Tuesday, January 31, 2006

Staring doom in the face, paralysed with indecision

A two per cent rise in global average temperature will melt the Greenland ice cap, raising sea levels by seven metres and destroying the homes and livelihoods of millions.

"Climate change is worse than was previously thought and we need to act now," Henry Derwent, special climate change adviser to Tony Blair, said at the launch of a scientific book on climate change.

Researcher Rachel Warren from the Tyndall Centre for Climate Change Research, who contributed to "Avoiding Dangerous Climate Change", said carbon dioxide emissions had to peak no later than 2025, and talked of rapidly approaching catastrophe.

The peer-reviewed report adds that to have a chance of preventing the rise, the atmospheric concentration of CO2 should be stabilised at below 400 parts per million (ppm). Currently, it is about 380 parts per million; before the industrial revolution it was about 275ppm.

It says a 'tipping point' could occur would make the problem irreversible and potentially accelerate out of control.

While this notion is not new, what is new is the urgency and imminency of the threat. Previously it was thought to be further down the century.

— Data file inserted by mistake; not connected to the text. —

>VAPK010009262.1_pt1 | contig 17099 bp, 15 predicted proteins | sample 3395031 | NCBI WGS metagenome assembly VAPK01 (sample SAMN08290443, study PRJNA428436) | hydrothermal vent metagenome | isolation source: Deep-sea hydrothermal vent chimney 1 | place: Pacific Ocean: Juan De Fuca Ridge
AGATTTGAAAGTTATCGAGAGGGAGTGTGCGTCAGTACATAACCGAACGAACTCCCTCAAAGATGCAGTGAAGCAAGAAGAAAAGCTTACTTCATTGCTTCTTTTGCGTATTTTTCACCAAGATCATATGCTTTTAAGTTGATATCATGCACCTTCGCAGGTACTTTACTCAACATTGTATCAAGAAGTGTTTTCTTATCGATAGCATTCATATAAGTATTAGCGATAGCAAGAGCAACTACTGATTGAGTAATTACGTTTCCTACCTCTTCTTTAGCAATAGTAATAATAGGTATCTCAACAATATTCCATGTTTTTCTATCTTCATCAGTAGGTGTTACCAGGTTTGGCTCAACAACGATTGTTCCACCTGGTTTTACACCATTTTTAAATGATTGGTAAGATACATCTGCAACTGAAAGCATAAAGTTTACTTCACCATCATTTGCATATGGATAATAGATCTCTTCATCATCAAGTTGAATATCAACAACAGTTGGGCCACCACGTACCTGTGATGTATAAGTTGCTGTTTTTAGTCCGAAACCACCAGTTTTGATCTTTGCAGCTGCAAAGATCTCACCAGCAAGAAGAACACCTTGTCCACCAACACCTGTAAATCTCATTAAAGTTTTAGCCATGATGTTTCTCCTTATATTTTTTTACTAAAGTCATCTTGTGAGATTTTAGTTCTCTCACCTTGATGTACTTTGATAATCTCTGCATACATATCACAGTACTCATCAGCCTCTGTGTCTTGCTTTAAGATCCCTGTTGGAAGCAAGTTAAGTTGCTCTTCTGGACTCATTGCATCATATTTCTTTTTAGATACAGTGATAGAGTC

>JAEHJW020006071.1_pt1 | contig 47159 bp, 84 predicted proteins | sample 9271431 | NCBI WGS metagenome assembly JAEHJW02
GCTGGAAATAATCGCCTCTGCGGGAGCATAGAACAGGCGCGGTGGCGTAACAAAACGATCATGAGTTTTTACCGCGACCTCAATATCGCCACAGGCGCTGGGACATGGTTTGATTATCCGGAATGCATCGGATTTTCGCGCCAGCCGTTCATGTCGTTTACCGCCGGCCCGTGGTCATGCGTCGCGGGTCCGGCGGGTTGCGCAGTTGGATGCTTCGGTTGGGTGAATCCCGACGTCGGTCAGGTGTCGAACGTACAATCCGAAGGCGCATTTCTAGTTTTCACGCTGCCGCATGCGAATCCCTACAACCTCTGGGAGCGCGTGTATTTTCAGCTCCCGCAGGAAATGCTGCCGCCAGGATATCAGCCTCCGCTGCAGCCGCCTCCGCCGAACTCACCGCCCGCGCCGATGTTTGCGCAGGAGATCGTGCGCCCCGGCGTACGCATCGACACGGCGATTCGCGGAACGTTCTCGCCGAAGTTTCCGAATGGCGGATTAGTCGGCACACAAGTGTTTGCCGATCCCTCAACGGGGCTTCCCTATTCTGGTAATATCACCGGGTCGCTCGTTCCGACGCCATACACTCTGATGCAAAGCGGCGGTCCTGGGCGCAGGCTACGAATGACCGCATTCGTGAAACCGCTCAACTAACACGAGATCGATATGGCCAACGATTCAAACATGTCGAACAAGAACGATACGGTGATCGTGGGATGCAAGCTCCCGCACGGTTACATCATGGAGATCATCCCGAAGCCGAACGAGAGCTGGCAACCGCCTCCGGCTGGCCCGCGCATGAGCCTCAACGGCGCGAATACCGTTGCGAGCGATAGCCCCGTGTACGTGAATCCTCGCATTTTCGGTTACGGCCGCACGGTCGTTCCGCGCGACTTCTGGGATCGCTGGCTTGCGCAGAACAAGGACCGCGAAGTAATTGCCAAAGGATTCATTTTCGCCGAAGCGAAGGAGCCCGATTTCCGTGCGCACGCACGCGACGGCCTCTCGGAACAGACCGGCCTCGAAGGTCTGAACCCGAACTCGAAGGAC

The book says the biggest obstacles to the take-up of technologies such as renewables and "clean coal" lie in vested interests, cultural barriers and simple lack of awareness. Well, durr.

Tony Blair writes in the foreword, "it is now plain that the emission of greenhouse gases... is causing global warming at a rate that is unsustainable."

Well he knew that already. Tony, don't just stand there, implement the TEQ idea, pioneered at the Tyndall Centre, and bring on the energy police.

Don't listen to your adviser, David King, who commented: "No country is going to turn off a power station which is providing much-desired energy for its population to tackle this problem ."

Demand management is the only possible way to put the brakes on our emissions. Energy police. Now.

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